With the onset of the French Revolution Vigée-Lebrun fled France with her nine year old daughter. For the next 12 years she was commissioned to create portraits of the most celebrated residents of Rome, Vienna, St. Petersburg, Moscow, and Berlin. Vigée-Lebrun returned permanently to France in 1809.
Scholars estimate that Vigée-Lebrun produced more than 600 paintings. Her memoirs were published in 1835-37 and have been translated and reprinted numerous times.
4. Judith Leyster – July 28, 1609– February 10, 1660 – Born in Haarlem, Netherlands, Leyster was a Dutch Golden Age painter. She was one of three significant women artists of this period. Little is known of Leyster’s early training but the degree of professional success she achieved was remarkable for a female artist of her time. By 1633 she was the first woman admitted to the Haarlem Guild of Saint Luke and in 1635 she is recorded as having three students.
“Stylistically, much of Leyster’s work resembles that of Frans Hals. She favored the same types of subjects and compositions, notably energetic genre scenes depicting one or two figures, often children, engaging in some kind of merrymaking. In addition to these compositions, Leyster also painted still lifes.”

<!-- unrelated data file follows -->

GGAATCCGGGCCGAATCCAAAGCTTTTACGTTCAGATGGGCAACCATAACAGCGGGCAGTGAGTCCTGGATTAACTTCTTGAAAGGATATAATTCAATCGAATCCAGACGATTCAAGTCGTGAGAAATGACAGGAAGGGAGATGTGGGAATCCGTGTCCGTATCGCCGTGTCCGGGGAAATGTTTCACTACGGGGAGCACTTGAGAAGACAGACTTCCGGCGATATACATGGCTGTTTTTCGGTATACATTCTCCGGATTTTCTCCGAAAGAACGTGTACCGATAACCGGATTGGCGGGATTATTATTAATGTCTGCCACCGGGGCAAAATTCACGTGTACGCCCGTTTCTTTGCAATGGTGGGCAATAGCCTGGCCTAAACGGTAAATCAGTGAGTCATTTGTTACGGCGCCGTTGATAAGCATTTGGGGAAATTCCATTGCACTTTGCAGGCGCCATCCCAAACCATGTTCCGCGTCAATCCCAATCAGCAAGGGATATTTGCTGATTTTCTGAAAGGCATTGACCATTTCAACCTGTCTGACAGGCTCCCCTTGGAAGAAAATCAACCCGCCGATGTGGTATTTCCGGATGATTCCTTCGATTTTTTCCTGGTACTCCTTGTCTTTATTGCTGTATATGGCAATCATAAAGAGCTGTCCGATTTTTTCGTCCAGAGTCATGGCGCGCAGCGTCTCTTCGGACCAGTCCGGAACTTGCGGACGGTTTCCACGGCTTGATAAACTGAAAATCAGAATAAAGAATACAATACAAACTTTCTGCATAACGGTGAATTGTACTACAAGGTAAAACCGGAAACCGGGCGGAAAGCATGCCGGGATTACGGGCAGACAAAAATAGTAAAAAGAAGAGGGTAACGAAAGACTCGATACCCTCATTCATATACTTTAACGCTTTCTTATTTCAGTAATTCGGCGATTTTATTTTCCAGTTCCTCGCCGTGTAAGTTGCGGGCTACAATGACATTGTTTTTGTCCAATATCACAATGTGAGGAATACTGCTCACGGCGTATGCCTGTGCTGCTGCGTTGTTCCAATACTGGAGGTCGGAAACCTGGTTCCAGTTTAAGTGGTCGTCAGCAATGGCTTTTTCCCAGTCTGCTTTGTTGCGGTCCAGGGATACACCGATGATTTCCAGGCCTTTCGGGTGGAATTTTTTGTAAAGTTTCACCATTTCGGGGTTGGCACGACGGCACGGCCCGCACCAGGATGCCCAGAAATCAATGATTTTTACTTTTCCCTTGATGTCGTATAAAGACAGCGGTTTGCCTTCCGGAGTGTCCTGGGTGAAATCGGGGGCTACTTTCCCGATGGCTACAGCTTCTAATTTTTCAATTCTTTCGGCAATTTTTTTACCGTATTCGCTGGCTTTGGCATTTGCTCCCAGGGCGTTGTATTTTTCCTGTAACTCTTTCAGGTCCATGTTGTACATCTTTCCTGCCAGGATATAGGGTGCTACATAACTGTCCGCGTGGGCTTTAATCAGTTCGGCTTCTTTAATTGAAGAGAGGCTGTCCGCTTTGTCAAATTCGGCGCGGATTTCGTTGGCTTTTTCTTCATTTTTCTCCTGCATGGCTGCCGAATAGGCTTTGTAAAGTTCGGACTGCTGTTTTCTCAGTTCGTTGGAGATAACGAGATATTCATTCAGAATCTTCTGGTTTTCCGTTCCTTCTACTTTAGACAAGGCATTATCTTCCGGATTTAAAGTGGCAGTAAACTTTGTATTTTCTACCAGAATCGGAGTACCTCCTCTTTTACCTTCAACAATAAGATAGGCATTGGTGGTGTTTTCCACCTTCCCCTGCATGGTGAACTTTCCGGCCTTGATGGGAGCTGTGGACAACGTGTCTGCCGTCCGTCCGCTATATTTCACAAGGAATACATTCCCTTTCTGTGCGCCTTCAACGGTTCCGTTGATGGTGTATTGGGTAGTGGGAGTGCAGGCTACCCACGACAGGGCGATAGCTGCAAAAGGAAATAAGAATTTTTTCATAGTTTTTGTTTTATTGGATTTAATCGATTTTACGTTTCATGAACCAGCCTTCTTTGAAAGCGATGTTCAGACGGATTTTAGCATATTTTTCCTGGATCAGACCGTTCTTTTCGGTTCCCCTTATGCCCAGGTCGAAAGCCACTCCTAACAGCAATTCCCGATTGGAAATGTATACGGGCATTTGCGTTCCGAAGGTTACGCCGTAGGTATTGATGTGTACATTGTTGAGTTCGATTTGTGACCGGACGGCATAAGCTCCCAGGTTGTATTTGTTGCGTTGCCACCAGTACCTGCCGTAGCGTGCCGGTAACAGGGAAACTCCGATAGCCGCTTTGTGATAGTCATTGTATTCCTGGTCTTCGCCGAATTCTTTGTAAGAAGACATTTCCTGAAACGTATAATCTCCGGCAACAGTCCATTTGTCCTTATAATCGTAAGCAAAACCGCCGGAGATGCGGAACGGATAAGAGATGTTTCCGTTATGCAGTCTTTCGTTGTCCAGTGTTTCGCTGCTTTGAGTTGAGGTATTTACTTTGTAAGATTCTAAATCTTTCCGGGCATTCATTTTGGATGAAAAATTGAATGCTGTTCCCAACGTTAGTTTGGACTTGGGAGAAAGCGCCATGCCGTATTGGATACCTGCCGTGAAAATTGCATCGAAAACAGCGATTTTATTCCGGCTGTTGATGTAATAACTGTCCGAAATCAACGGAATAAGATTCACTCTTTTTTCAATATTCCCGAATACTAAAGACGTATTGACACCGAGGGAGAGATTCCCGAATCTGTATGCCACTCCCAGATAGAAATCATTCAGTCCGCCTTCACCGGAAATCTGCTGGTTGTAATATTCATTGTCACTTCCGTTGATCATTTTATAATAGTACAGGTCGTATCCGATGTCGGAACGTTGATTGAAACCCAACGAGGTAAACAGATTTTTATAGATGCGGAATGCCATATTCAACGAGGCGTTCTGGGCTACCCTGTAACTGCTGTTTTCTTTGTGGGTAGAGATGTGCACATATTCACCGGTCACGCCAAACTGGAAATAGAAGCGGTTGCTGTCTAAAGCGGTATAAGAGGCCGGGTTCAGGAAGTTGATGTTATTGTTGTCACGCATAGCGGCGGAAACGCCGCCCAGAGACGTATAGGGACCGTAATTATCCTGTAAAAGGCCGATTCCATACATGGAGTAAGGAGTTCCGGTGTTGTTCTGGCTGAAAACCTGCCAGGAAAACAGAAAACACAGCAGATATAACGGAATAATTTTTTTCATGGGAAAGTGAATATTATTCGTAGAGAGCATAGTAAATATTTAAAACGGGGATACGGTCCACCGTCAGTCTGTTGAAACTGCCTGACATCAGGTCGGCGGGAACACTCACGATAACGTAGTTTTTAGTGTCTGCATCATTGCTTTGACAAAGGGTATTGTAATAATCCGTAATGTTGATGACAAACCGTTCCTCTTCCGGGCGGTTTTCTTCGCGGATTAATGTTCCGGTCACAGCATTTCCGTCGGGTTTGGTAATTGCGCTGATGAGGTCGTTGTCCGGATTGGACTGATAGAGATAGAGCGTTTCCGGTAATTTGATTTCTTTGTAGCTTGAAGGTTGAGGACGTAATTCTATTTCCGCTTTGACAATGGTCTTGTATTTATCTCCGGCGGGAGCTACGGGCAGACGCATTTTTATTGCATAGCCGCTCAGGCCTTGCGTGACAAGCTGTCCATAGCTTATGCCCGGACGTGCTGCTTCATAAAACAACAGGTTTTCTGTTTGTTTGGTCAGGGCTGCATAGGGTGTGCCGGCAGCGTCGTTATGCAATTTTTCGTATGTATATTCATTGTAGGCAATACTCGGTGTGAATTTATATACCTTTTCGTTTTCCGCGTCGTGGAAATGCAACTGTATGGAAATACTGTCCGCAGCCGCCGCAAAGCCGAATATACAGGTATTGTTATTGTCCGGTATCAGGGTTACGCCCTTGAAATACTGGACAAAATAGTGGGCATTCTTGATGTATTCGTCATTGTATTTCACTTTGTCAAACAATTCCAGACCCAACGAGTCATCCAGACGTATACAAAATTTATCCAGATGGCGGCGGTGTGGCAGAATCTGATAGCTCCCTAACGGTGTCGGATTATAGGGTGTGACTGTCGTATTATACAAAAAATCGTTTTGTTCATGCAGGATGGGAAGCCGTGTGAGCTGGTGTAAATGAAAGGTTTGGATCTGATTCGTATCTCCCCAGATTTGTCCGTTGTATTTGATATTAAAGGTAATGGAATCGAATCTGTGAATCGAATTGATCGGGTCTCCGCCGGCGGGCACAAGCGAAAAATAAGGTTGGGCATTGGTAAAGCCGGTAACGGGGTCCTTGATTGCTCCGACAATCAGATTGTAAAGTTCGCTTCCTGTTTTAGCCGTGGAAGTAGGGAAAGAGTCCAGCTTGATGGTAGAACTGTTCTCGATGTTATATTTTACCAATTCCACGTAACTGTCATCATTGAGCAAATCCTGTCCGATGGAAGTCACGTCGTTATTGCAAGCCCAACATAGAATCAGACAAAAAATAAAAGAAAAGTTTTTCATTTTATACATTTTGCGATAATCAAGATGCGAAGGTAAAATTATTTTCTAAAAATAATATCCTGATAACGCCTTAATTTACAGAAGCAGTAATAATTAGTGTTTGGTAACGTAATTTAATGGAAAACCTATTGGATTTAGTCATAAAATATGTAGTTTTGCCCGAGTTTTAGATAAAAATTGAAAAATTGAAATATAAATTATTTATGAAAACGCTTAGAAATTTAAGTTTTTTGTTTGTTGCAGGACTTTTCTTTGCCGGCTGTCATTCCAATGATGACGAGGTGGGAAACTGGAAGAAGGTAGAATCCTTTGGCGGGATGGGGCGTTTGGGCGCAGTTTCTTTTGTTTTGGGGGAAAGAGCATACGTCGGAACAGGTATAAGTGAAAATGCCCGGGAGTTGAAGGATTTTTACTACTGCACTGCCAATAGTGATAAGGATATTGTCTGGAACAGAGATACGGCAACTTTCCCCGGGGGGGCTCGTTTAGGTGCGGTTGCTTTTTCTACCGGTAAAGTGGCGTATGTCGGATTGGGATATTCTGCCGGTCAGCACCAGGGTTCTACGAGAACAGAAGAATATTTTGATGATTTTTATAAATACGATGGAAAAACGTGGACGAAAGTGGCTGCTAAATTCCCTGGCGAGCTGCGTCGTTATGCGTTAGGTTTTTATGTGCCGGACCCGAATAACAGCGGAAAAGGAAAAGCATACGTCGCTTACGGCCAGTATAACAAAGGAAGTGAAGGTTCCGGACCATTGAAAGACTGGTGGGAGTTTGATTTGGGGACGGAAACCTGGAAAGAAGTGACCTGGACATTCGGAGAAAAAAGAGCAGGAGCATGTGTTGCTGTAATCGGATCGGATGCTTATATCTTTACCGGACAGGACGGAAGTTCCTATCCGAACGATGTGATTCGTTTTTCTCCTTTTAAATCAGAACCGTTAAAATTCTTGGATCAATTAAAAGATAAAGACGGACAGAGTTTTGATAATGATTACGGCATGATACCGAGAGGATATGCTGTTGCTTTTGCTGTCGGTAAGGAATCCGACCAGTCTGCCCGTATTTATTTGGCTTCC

In 1636 Leyster married fellow artist Jan Miense Molenaer, and moved to Amsterdam, where the couple lived until 1648. She painted very little after her marriage. It is sometimes difficult to distinguish between the early works of Leyster and her husband, as they often shared studio props and models, and may have worked on each other’s pictures.
5. Remedios Varo – December 16, 1908-October 8, 1963 – Born in Anglés, near Girona, Spain, Remedios Varo is often overlooked as an important surrealist painter. Varo studied art in Madrid and moved several times between Paris and Spain where she met and exhibited with other leading Surrealist artists. In 1941, Varo and her husband Benjamin Péret fled the Nazi occupation in Paris and moved to Mexico City where many other Surrealists had sought exile. Her first solo exhibition in Mexico at the Galería Diana in 1955 was a great success and earned her international recognition.
Varo’s palette consisted mainly of somber oranges, light browns, shadowy grays and greens. Her paintings were carefully drawn, and depicted stories or mystic legends. She often painted heroines engaged in alchemical activities. Varo was influenced by artists such as Francisco Goya, El Greco, Picasso, Giorgio de Chirico, Braque, pre-Columbian art, and the writing of André Breton. She also borrowed from Romanesque Catalan frescoes and medieval architecture, mixed nature and technology, and combined reality and fantasy to create paintings that defied time and space. Varo was also influenced by a variety of mystic and hermetic traditions. She was interested in the ideas of C. G. Jung and the theories of G. I. Gurdjieff, P. D. Ouspensky, Helena Blavatsky, Meister Eckhart, and the Sufis. She was also fascinated with the legend of the Holy Grail, sacred geometry, alchemy and the I-Ching. She saw in each of these an avenue to self-knowledge and the transformation of consciousness.